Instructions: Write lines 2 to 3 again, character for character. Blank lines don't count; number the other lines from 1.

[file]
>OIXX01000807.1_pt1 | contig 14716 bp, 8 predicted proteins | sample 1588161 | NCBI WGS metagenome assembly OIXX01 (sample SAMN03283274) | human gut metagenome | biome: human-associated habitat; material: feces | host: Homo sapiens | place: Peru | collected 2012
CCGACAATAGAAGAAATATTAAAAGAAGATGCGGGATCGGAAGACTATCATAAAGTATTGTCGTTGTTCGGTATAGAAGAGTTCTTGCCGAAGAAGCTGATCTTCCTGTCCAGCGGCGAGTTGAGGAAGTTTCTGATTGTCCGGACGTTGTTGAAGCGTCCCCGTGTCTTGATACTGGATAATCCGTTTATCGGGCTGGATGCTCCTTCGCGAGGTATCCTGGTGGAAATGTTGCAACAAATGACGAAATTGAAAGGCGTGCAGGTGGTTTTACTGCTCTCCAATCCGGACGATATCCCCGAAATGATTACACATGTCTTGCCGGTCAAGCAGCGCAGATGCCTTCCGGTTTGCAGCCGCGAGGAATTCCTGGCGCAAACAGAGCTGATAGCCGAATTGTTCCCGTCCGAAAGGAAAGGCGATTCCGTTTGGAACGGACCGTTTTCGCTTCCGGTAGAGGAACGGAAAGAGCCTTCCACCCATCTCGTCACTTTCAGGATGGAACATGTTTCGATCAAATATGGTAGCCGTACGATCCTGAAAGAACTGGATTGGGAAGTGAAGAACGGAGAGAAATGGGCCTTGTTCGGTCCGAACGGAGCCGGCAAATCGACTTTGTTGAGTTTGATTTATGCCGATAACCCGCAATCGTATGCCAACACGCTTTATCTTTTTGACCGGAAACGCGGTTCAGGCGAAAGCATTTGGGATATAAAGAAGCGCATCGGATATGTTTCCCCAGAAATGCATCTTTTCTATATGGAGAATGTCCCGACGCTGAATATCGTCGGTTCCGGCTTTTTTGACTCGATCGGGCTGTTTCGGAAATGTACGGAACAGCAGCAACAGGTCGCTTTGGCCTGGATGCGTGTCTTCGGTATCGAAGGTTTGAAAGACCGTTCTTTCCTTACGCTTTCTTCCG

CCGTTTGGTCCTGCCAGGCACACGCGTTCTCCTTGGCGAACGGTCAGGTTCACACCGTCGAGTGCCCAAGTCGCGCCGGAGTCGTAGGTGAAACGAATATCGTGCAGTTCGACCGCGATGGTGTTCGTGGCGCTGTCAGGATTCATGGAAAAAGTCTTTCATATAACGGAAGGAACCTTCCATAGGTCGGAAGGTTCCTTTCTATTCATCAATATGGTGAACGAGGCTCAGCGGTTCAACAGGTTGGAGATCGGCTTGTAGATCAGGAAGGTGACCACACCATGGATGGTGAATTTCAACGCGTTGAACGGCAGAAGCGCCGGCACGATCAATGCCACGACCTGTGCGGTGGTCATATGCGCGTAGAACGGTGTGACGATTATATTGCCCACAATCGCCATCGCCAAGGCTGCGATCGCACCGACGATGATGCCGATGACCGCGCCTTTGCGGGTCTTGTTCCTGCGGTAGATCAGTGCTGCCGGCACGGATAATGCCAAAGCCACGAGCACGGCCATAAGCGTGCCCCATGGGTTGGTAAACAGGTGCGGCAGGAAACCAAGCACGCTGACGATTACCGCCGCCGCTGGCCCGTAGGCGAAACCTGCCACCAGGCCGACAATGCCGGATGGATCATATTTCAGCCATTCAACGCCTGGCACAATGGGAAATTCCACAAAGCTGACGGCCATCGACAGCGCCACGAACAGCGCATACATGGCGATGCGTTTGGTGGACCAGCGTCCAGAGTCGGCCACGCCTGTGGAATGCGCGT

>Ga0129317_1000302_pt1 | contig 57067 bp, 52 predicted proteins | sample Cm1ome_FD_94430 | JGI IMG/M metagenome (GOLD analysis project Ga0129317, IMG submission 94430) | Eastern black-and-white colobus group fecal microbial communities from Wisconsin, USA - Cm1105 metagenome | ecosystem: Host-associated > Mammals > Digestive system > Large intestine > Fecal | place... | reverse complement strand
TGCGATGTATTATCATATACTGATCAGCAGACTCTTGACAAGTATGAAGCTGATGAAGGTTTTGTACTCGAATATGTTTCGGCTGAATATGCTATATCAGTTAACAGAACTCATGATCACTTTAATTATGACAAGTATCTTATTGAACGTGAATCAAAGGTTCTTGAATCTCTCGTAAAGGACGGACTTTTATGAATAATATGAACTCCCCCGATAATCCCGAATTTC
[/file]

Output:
CCGACAATAGAAGAAATATTAAAAGAAGATGCGGGATCGGAAGACTATCATAAAGTATTGTCGTTGTTCGGTATAGAAGAGTTCTTGCCGAAGAAGCTGATCTTCCTGTCCAGCGGCGAGTTGAGGAAGTTTCTGATTGTCCGGACGTTGTTGAAGCGTCCCCGTGTCTTGATACTGGATAATCCGTTTATCGGGCTGGATGCTCCTTCGCGAGGTATCCTGGTGGAAATGTTGCAACAAATGACGAAATTGAAAGGCGTGCAGGTGGTTTTACTGCTCTCCAATCCGGACGATATCCCCGAAATGATTACACATGTCTTGCCGGTCAAGCAGCGCAGATGCCTTCCGGTTTGCAGCCGCGAGGAATTCCTGGCGCAAACAGAGCTGATAGCCGAATTGTTCCCGTCCGAAAGGAAAGGCGATTCCGTTTGGAACGGACCGTTTTCGCTTCCGGTAGAGGAACGGAAAGAGCCTTCCACCCATCTCGTCACTTTCAGGATGGAACATGTTTCGATCAAATATGGTAGCCGTACGATCCTGAAAGAACTGGATTGGGAAGTGAAGAACGGAGAGAAATGGGCCTTGTTCGGTCCGAACGGAGCCGGCAAATCGACTTTGTTGAGTTTGATTTATGCCGATAACCCGCAATCGTATGCCAACACGCTTTATCTTTTTGACCGGAAACGCGGTTCAGGCGAAAGCATTTGGGATATAAAGAAGCGCATCGGATATGTTTCCCCAGAAATGCATCTTTTCTATATGGAGAATGTCCCGACGCTGAATATCGTCGGTTCCGGCTTTTTTGACTCGATCGGGCTGTTTCGGAAATGTACGGAACAGCAGCAACAGGTCGCTTTGGCCTGGATGCGTGTCTTCGGTATCGAAGGTTTGAAAGACCGTTCTTTCCTTACGCTTTCTTCCG

CCGTTTGGTCCTGCCAGGCACACGCGTTCTCCTTGGCGAACGGTCAGGTTCACACCGTCGAGTGCCCAAGTCGCGCCGGAGTCGTAGGTGAAACGAATATCGTGCAGTTCGACCGCGATGGTGTTCGTGGCGCTGTCAGGATTCATGGAAAAAGTCTTTCATATAACGGAAGGAACCTTCCATAGGTCGGAAGGTTCCTTTCTATTCATCAATATGGTGAACGAGGCTCAGCGGTTCAACAGGTTGGAGATCGGCTTGTAGATCAGGAAGGTGACCACACCATGGATGGTGAATTTCAACGCGTTGAACGGCAGAAGCGCCGGCACGATCAATGCCACGACCTGTGCGGTGGTCATATGCGCGTAGAACGGTGTGACGATTATATTGCCCACAATCGCCATCGCCAAGGCTGCGATCGCACCGACGATGATGCCGATGACCGCGCCTTTGCGGGTCTTGTTCCTGCGGTAGATCAGTGCTGCCGGCACGGATAATGCCAAAGCCACGAGCACGGCCATAAGCGTGCCCCATGGGTTGGTAAACAGGTGCGGCAGGAAACCAAGCACGCTGACGATTACCGCCGCCGCTGGCCCGTAGGCGAAACCTGCCACCAGGCCGACAATGCCGGATGGATCATATTTCAGCCATTCAACGCCTGGCACAATGGGAAATTCCACAAAGCTGACGGCCATCGACAGCGCCACGAACAGCGCATACATGGCGATGCGTTTGGTGGACCAGCGTCCAGAGTCGGCCACGCCTGTGGAATGCGCGT